The bill banning single-utilize plastic bags statewide has been marked into law. New York Gov. Andrew Cuomo held an Earth Day news conference in Kingston, home port of the Hudson River Sloop Clearwater, to declare the signing to reporters and environmental groups.
Consistently, New Yorkers use around 23 billion plastic bags, and an across the nation think about demonstrated that approximately half of all single-use bags end up as litter. As per Greg Williams, executive director of Clearwater, plastic bags are a large percentage of the plastic waste seen in the river – and even more that is not seen.
“Plastic bags eventually break down into what we call mirco-plastics and end up in the flesh of fish and anything or anybody who eats those fish,” Williams said.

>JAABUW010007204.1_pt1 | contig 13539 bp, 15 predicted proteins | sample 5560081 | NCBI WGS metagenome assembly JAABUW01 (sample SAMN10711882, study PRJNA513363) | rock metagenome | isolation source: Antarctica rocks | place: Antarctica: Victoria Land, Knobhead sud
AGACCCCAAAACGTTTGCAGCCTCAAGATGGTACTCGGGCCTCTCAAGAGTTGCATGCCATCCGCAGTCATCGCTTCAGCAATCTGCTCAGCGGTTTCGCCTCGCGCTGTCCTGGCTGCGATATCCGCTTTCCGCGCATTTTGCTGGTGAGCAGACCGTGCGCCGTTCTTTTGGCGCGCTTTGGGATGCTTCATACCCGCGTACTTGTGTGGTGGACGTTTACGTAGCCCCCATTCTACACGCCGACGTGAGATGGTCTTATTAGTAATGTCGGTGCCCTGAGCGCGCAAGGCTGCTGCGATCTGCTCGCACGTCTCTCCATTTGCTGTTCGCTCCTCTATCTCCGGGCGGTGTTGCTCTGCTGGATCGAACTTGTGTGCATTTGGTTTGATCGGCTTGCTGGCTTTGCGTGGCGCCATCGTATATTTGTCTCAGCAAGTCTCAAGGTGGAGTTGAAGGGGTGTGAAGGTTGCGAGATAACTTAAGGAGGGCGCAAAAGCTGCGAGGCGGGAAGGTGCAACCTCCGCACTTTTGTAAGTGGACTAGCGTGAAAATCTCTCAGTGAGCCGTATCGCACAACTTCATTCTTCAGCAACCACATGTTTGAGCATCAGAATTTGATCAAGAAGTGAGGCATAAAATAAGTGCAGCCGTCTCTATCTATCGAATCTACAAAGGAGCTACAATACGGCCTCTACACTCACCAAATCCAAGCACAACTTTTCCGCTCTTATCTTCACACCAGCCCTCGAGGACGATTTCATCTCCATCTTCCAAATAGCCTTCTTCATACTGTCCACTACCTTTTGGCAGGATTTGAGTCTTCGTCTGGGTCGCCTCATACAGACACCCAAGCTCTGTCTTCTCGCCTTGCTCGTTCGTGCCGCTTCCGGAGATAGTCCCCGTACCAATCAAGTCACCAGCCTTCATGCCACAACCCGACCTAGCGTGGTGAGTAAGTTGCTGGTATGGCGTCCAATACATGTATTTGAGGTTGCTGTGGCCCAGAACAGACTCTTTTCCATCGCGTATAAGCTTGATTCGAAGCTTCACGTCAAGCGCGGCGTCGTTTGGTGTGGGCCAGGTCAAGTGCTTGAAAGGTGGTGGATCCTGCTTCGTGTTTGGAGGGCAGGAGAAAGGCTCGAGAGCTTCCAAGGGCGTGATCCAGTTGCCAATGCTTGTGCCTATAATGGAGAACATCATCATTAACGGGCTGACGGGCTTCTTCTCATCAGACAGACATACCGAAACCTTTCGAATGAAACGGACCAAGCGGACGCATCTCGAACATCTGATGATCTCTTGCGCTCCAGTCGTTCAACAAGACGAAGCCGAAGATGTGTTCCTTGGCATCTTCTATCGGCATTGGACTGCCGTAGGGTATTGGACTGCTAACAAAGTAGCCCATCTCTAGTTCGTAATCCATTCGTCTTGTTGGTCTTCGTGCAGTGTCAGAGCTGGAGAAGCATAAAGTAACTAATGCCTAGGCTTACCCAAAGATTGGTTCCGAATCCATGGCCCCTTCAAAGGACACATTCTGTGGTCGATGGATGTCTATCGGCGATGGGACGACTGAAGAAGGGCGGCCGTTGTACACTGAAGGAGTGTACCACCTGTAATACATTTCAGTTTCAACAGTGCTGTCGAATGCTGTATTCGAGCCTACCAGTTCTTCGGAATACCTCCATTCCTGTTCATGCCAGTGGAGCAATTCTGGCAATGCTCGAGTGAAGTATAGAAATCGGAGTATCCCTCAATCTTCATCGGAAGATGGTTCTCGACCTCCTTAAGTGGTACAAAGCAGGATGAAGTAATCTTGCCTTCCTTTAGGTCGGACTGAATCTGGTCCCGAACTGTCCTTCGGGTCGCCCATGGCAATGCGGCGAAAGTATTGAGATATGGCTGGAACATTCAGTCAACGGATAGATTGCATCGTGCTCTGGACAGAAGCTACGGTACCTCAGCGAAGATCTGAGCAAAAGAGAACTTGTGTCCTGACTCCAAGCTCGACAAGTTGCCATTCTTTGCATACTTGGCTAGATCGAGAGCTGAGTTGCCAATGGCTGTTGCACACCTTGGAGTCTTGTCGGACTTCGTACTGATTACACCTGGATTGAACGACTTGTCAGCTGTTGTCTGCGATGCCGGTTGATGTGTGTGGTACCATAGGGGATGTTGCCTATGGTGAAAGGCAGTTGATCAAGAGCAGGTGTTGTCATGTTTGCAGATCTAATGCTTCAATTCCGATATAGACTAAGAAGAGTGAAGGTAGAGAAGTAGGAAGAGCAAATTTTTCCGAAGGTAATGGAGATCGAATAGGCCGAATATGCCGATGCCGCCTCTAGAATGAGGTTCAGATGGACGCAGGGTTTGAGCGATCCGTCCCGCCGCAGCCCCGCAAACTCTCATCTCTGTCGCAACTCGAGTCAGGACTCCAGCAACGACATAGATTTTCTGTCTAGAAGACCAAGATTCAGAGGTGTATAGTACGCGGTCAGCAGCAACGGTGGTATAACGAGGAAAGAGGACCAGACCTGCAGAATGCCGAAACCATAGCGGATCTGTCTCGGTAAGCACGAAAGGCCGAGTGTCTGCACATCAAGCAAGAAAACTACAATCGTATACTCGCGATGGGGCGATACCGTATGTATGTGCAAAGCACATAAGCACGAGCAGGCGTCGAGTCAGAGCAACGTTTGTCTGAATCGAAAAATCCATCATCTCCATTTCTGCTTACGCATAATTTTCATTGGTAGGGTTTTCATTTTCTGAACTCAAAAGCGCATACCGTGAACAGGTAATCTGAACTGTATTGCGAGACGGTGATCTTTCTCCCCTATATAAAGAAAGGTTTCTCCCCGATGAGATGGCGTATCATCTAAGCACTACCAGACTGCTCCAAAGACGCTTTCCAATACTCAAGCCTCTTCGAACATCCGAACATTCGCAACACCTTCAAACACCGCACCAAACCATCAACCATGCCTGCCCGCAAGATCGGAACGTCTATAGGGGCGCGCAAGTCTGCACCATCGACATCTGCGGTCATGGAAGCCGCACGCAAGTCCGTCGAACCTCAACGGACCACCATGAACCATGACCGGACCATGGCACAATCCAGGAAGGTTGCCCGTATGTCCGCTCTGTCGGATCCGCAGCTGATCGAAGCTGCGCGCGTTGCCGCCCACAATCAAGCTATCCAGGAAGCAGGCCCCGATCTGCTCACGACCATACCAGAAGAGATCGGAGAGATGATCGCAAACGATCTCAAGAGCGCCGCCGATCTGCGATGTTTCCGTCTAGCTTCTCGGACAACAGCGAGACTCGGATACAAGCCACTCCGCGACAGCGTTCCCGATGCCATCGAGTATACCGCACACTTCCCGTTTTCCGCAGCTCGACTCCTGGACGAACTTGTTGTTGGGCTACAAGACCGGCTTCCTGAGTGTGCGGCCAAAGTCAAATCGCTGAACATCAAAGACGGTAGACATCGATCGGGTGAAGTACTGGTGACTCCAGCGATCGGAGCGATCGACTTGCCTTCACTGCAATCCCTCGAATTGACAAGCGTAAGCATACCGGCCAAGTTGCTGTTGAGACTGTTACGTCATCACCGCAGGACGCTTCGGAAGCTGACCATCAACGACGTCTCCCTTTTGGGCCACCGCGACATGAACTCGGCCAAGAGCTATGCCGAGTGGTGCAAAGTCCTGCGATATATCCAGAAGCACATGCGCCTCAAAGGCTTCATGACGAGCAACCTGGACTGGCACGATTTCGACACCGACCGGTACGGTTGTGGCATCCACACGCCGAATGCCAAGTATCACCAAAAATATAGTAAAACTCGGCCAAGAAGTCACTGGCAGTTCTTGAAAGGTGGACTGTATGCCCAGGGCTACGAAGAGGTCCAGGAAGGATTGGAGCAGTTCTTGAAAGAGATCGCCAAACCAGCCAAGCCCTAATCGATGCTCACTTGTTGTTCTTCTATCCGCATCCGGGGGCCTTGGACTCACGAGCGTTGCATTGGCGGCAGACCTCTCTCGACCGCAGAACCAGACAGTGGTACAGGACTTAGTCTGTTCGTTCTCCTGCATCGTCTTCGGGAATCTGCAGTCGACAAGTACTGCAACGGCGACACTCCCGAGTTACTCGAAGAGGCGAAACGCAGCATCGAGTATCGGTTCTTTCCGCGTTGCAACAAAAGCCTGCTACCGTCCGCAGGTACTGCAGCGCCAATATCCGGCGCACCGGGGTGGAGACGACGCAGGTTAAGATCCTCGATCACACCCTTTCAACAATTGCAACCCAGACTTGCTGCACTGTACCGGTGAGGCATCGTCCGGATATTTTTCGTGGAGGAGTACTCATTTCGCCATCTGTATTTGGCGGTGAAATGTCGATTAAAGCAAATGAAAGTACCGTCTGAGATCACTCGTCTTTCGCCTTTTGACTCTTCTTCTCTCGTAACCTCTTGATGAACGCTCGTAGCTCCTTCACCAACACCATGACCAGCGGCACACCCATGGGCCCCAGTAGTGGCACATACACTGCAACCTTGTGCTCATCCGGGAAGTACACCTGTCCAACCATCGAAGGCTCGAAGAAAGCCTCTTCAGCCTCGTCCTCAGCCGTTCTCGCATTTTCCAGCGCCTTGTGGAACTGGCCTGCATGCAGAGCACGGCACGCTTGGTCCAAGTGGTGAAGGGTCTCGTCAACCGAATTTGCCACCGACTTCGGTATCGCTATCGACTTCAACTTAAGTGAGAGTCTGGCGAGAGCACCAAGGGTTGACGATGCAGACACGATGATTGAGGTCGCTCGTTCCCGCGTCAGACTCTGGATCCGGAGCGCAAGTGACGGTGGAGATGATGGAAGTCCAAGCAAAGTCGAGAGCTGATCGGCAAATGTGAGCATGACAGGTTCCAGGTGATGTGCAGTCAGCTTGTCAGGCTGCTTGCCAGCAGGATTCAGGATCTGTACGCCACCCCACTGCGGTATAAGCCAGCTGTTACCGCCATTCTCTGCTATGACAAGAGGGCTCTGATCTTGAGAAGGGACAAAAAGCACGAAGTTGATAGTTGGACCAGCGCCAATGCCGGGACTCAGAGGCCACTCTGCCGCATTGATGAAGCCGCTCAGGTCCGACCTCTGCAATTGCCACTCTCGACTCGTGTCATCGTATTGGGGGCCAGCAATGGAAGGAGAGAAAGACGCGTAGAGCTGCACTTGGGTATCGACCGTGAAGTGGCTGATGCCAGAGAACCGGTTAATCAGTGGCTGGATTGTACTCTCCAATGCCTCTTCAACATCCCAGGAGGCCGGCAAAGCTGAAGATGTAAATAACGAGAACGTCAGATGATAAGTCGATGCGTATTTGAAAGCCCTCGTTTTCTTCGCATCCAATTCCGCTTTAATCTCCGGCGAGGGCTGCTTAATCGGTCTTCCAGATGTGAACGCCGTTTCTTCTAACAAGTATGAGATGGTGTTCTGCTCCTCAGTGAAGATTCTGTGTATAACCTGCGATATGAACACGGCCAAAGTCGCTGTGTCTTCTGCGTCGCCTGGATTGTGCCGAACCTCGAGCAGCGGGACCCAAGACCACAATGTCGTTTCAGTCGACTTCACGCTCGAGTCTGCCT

Around the globe, nations and municipalities have seen huge decreases in the utilization of plastic bags bybanning them or instituting a fee for each bag used. Williams said he’s confident New York’s ban will reduce the amount of plastic in the Hudson.
“By 2050, there will be more plastic by weight in the Hudson River than there will be fish,” he said. “So, while they’re just one of a number of sources of plastic, they’re a very important one.”
To encourage the use of reusable bags, the new law also will allow counties and cities in New York to charge a 5 cent fee for single-use paper bags. But Williams pointed out there still is a lot of work to be done to cut down or eliminate plastic waste in the environment.
“I’d like to see the elimination of single-use plastics in fast food,” he said. “Perhaps we can give up plastic straws, plastic cup lids, plastic forks and spoons.”
The ban is scheduled to take effect in March 2020.